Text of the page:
Interiors of London’s Paradise restaurant nods to Sri Lanka’s brutalist buildings

Cement, concrete and black metal merge to type the Brutalist-inspired interiors of this Sri Lankan restaurant in Soho, London, which Dan Preston Studio has dotted with tropical particulars.

Paradise – which previously housed one other eatery – is positioned on Soho’s busy Rupert Road and measures simply 51-square-metres.

Designer Dan Preston was requested by the restaurant’s house owners to refurbish the area and create an inside that recollects the city bistros seen within the Sri Lankan cities of Colombo and Galle, and their dusk-til-dawn meals tradition.

Paradise restaurant in London, designed by Dan PrestonParadise restaurant in London, designed by Dan Preston

Preston’s eponymous design studio seemed to the brutalist structure of Colombo for inspiration and the work of modernist Sri Lankan architect Geoffrey Bawa, as effectively imagery of the nation’s luscious rainforests.

“Bawa’s structure, though in materials distinction to its environment, seamlessly embraced its atmosphere,” Preston informed Dezeen.

“Soho does not have a lot tropical forest for environment, however we thought a reference to the outside, a delicate, softer backyard expertise was essential to include inside the design,” he continued.

“The usage of handcrafted tiles, uncovered brickwork added to this concept.”

Paradise restaurant in London, designed by Dan PrestonParadise restaurant in London, designed by Dan Preston

Partitions all through the restaurant are completed with micro cement and the ground is lined with black tiles. The ceiling has been coated with a limewash-style paint and fitted with a sequence of Iroko-wood beams, mimicking the roofs of Bawa’s buildings.

In line with the city theme, the furnishings and fittings are created from brushed or black-coloured stainless-steel and completed with a bespoke patina developed within the studio’s workshop.

The restaurant is illuminated by rows of spotlights that run throughout the beams, in addition to cone-shaped pendant lights that grasp over-the-counter.

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Paradise restaurant in London, designed by Dan PrestonParadise restaurant in London, designed by Dan Preston

As diners enter the area they arrive at a brushed stainless-steel bar positioned on the left.

Three black-steel tables and concrete seating cubicles with brown leather-based cushions line the wall on the appropriate, whereas tall, black stools wrap across the bar counter and the big, steel-framed window that appears out onto the road.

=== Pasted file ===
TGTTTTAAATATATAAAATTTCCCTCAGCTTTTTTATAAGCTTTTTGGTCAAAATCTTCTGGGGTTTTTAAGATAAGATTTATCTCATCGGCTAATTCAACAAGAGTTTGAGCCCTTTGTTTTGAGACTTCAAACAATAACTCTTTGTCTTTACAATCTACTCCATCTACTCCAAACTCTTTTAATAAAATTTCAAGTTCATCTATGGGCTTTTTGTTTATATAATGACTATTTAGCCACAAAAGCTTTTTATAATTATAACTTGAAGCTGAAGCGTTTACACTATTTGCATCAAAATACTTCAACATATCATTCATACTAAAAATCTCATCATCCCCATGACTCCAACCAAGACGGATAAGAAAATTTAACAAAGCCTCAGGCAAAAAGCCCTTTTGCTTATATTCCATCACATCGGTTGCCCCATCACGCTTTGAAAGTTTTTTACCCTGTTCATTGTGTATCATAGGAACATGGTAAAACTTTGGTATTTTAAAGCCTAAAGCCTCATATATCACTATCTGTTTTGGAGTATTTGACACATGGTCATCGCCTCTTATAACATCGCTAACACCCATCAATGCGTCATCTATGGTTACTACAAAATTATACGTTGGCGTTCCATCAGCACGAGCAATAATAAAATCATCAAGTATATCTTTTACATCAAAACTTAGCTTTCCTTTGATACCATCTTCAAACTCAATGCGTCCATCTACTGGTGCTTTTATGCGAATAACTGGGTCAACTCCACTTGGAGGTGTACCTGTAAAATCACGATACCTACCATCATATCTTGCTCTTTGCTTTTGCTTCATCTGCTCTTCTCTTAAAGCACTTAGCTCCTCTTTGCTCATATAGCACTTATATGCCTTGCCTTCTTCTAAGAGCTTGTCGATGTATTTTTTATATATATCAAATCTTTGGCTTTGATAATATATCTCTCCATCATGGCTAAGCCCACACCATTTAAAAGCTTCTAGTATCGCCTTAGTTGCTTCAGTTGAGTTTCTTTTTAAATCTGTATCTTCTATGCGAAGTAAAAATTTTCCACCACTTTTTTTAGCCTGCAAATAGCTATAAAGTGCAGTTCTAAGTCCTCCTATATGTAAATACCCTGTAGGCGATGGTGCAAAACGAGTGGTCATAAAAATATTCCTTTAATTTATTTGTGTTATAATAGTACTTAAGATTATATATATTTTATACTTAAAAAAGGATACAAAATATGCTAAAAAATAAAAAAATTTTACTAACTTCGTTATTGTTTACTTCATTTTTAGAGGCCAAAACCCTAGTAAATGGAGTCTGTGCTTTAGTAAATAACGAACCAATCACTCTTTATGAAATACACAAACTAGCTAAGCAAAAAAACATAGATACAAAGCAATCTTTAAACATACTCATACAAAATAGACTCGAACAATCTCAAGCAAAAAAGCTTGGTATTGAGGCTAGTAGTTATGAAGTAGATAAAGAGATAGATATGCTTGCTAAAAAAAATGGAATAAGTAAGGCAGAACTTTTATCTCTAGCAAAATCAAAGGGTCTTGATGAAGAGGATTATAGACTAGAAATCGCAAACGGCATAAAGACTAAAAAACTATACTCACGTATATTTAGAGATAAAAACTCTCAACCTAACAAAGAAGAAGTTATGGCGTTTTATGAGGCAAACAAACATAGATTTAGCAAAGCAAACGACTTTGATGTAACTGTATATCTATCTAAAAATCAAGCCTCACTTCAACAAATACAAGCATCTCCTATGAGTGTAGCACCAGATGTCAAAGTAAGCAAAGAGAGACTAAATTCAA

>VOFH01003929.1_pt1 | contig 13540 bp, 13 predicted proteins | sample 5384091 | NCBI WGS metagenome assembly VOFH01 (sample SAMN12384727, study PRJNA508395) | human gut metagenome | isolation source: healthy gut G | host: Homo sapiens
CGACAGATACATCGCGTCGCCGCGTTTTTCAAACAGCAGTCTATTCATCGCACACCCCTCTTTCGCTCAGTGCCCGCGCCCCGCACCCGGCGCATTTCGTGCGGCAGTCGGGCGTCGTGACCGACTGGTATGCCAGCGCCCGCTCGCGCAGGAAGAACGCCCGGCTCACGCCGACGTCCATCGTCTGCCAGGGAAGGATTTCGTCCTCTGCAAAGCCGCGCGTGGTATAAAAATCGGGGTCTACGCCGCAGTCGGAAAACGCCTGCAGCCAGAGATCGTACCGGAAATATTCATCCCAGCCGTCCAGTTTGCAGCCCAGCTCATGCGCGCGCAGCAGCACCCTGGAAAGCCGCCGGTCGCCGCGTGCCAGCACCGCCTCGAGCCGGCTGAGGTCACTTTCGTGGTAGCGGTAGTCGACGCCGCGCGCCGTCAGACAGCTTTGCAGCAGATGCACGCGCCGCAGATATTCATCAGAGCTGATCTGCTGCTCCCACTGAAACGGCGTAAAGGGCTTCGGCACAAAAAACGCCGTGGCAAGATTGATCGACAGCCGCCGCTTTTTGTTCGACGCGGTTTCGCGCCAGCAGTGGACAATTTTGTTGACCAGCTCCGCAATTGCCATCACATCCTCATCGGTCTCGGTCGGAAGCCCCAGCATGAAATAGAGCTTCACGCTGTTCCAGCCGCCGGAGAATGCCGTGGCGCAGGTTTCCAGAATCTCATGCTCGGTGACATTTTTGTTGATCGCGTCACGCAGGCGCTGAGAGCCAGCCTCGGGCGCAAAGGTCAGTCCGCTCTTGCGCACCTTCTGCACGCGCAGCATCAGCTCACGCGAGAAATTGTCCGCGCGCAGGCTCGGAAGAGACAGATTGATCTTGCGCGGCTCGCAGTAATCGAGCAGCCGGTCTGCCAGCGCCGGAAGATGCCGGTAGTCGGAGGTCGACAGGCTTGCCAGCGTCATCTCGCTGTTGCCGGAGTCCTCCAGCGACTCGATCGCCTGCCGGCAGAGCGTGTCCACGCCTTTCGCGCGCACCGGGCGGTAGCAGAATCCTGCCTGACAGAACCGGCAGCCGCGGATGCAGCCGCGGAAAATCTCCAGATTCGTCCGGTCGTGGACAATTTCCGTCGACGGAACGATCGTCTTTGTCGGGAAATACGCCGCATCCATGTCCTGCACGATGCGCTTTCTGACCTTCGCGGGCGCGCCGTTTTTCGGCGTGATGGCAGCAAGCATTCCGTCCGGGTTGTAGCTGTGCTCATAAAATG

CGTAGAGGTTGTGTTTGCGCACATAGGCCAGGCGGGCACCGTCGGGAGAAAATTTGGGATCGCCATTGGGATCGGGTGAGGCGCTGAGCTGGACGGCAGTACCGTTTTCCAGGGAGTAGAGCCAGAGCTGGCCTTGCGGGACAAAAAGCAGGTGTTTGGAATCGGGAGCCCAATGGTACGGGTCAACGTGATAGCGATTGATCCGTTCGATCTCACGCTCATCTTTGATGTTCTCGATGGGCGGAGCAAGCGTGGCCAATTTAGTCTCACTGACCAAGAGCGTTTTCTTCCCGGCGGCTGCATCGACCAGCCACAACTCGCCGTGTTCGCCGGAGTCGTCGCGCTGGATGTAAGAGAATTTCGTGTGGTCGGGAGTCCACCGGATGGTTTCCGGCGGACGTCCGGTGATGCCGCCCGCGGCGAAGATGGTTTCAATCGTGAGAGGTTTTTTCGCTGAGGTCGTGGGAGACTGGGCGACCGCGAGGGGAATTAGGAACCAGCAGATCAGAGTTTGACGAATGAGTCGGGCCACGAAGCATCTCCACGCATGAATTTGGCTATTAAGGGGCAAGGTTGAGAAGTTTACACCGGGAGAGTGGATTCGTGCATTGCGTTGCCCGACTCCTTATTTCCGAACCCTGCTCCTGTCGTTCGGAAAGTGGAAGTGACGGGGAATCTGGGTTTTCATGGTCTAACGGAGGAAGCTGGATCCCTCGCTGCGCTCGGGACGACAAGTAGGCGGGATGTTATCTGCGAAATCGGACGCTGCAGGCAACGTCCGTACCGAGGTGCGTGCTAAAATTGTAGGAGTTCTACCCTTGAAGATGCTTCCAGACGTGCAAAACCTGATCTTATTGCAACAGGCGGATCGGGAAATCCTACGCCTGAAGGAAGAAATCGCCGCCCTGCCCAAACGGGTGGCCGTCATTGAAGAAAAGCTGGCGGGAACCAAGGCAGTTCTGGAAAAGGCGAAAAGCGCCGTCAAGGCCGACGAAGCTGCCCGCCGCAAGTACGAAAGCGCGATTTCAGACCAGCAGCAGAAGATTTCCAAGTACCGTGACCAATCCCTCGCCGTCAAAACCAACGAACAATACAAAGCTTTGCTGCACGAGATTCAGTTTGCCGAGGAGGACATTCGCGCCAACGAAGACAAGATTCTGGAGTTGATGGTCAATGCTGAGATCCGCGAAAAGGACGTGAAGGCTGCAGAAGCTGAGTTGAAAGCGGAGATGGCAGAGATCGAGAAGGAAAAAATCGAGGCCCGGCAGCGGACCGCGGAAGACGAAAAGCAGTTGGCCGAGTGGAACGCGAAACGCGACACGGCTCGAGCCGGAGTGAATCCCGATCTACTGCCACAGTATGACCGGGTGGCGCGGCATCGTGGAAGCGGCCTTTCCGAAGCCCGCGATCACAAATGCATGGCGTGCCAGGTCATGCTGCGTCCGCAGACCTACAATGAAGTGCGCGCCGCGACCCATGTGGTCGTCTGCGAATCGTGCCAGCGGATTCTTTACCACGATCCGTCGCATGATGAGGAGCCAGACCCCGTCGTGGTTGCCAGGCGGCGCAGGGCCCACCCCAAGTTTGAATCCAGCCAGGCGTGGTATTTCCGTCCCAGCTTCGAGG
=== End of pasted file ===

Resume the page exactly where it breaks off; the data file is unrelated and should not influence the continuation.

Paradise restaurant in London, designed by Dan PrestonParadise restaurant in London, designed by Dan Preston

A extra intimate desk is positioned in a barely raised comfortable in the back of the restaurant. Its partitions are partially clad with terracotta tiles crafted by Stoke-on-Trent-based studio Reiko Kaneko, every imprinted with a leaf motif.

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The tiles, which have been positioned alongside an exposed-brick wall, lend the comfortable a hotter look in distinction to the gray cement used throughout the remainder of the restaurant.

A group of potted vegetation additionally run alongside the again of the comfortable and dangle down from its ceiling.

Paradise restaurant in London, designed by Dan PrestonParadise restaurant in London, designed by Dan Preston

In response to Preston, one of the crucial difficult points of the mission was becoming every thing into the restaurant’s small flooring space.

“Our temporary was to attain 32 covers and we managed to attain 34,” he mentioned.

“The choice to make use of banquette seating was actually a breakthrough second as this started to unlock the area, and we created a really crucial 40 millimetres which was crucial for the design structure to work – it actually was that tight on area!”

Paradise restaurant in London, designed by Dan PrestonParadise restaurant in London, designed by Dan Preston

Dan Preston Studio relies in east London and works throughout interiors, furnishings and product design.

Its Paradise mission provides to the abundance of design-focused eateries that populate Soho – others embrace Soiled Bones, which channels the glamour of Studio 54, and Lina Shops, which boasts pastel-striped surfaces.

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